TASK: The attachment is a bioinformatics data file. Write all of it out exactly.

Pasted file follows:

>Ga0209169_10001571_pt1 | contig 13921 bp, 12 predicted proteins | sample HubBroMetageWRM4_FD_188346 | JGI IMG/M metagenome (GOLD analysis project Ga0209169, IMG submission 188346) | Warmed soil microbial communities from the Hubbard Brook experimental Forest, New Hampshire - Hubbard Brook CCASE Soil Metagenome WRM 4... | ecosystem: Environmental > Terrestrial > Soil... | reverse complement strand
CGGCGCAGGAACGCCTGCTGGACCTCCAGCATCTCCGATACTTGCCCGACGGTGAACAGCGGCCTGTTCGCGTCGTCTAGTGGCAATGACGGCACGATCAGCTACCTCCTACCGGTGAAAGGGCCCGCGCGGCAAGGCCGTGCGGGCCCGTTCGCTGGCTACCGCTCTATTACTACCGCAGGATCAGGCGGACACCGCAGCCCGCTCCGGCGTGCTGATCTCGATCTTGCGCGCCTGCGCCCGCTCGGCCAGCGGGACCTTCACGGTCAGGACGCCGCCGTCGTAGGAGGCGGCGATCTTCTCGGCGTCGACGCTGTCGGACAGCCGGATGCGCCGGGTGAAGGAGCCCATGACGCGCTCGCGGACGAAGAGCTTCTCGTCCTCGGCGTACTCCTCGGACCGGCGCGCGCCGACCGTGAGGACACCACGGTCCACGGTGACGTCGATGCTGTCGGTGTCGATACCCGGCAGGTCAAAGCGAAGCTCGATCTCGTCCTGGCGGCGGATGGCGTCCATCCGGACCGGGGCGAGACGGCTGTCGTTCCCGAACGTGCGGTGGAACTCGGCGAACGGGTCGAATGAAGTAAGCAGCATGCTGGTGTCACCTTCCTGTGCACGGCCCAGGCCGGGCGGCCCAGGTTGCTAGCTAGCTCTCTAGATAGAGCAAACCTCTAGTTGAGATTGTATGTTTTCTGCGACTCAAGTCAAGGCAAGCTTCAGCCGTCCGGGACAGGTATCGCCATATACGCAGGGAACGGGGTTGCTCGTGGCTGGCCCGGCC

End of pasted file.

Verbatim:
>Ga0209169_10001571_pt1 | contig 13921 bp, 12 predicted proteins | sample HubBroMetageWRM4_FD_188346 | JGI IMG/M metagenome (GOLD analysis project Ga0209169, IMG submission 188346) | Warmed soil microbial communities from the Hubbard Brook experimental Forest, New Hampshire - Hubbard Brook CCASE Soil Metagenome WRM 4... | ecosystem: Environmental > Terrestrial > Soil... | reverse complement strand
CGGCGCAGGAACGCCTGCTGGACCTCCAGCATCTCCGATACTTGCCCGACGGTGAACAGCGGCCTGTTCGCGTCGTCTAGTGGCAATGACGGCACGATCAGCTACCTCCTACCGGTGAAAGGGCCCGCGCGGCAAGGCCGTGCGGGCCCGTTCGCTGGCTACCGCTCTATTACTACCGCAGGATCAGGCGGACACCGCAGCCCGCTCCGGCGTGCTGATCTCGATCTTGCGCGCCTGCGCCCGCTCGGCCAGCGGGACCTTCACGGTCAGGACGCCGCCGTCGTAGGAGGCGGCGATCTTCTCGGCGTCGACGCTGTCGGACAGCCGGATGCGCCGGGTGAAGGAGCCCATGACGCGCTCGCGGACGAAGAGCTTCTCGTCCTCGGCGTACTCCTCGGACCGGCGCGCGCCGACCGTGAGGACACCACGGTCCACGGTGACGTCGATGCTGTCGGTGTCGATACCCGGCAGGTCAAAGCGAAGCTCGATCTCGTCCTGGCGGCGGATGGCGTCCATCCGGACCGGGGCGAGACGGCTGTCGTTCCCGAACGTGCGGTGGAACTCGGCGAACGGGTCGAATGAAGTAAGCAGCATGCTGGTGTCACCTTCCTGTGCACGGCCCAGGCCGGGCGGCCCAGGTTGCTAGCTAGCTCTCTAGATAGAGCAAACCTCTAGTTGAGATTGTATGTTTTCTGCGACTCAAGTCAAGGCAAGCTTCAGCCGTCCGGGACAGGTATCGCCATATACGCAGGGAACGGGGTTGCTCGTGGCTGGCCCGGCC